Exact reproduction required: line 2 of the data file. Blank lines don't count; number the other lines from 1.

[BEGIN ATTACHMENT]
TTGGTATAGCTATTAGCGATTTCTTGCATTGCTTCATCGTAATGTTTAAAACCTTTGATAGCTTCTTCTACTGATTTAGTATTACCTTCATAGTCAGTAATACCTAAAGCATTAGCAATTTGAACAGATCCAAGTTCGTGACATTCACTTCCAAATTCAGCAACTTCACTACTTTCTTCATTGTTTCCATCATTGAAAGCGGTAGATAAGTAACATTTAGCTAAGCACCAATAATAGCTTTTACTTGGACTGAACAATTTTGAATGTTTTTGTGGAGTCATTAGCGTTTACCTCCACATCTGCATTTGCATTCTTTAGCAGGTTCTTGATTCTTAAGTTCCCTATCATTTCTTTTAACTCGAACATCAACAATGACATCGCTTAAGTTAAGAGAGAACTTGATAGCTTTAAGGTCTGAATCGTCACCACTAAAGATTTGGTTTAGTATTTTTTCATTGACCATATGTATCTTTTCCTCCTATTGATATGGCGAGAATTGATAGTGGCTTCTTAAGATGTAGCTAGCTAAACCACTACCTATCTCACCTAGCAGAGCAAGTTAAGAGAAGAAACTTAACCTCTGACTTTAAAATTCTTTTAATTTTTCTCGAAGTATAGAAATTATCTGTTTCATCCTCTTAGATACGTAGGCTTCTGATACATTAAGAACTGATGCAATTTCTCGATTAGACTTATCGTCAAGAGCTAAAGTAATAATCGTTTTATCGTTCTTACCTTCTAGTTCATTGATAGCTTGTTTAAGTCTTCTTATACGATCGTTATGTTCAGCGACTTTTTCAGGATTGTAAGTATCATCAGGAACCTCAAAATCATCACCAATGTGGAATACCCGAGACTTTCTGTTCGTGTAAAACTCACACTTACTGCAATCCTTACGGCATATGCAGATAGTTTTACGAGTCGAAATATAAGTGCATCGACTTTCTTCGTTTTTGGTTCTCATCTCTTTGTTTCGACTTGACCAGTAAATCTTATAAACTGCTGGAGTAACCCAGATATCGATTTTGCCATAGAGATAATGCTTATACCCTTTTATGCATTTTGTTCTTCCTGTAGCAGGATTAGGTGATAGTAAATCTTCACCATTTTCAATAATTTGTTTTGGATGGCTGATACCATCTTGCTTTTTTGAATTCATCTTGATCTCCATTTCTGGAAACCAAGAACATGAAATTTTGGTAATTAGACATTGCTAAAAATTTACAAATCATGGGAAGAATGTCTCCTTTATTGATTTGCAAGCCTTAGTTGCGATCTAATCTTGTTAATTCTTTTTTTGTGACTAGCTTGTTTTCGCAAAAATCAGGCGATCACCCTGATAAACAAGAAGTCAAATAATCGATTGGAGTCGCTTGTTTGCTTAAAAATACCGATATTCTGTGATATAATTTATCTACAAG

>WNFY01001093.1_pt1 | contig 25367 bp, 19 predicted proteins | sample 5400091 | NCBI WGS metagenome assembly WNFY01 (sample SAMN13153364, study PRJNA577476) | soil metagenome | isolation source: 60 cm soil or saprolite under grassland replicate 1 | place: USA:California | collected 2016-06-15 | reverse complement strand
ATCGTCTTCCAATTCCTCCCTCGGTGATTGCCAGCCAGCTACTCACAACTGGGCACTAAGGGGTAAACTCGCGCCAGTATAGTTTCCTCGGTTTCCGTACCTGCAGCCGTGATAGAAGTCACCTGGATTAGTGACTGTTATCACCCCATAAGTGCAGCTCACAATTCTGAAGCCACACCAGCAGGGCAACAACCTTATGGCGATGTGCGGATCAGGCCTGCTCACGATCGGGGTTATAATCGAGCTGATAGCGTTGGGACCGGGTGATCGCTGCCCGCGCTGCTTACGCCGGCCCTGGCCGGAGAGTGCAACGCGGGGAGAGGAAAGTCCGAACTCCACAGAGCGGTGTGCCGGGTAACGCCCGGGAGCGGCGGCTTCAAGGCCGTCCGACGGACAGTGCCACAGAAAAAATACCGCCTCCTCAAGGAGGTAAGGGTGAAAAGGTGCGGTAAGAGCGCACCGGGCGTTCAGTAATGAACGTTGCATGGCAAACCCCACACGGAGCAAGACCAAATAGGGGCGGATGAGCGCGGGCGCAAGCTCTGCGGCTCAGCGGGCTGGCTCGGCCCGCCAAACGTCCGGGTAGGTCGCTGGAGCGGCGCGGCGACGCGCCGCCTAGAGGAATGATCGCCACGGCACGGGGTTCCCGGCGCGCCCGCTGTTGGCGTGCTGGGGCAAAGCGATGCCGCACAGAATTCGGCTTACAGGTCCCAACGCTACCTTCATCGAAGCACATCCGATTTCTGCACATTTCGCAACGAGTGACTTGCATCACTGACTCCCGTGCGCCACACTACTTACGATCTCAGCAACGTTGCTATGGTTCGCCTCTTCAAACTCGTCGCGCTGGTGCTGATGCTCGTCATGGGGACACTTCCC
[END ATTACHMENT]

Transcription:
>WNFY01001093.1_pt1 | contig 25367 bp, 19 predicted proteins | sample 5400091 | NCBI WGS metagenome assembly WNFY01 (sample SAMN13153364, study PRJNA577476) | soil metagenome | isolation source: 60 cm soil or saprolite under grassland replicate 1 | place: USA:California | collected 2016-06-15 | reverse complement strand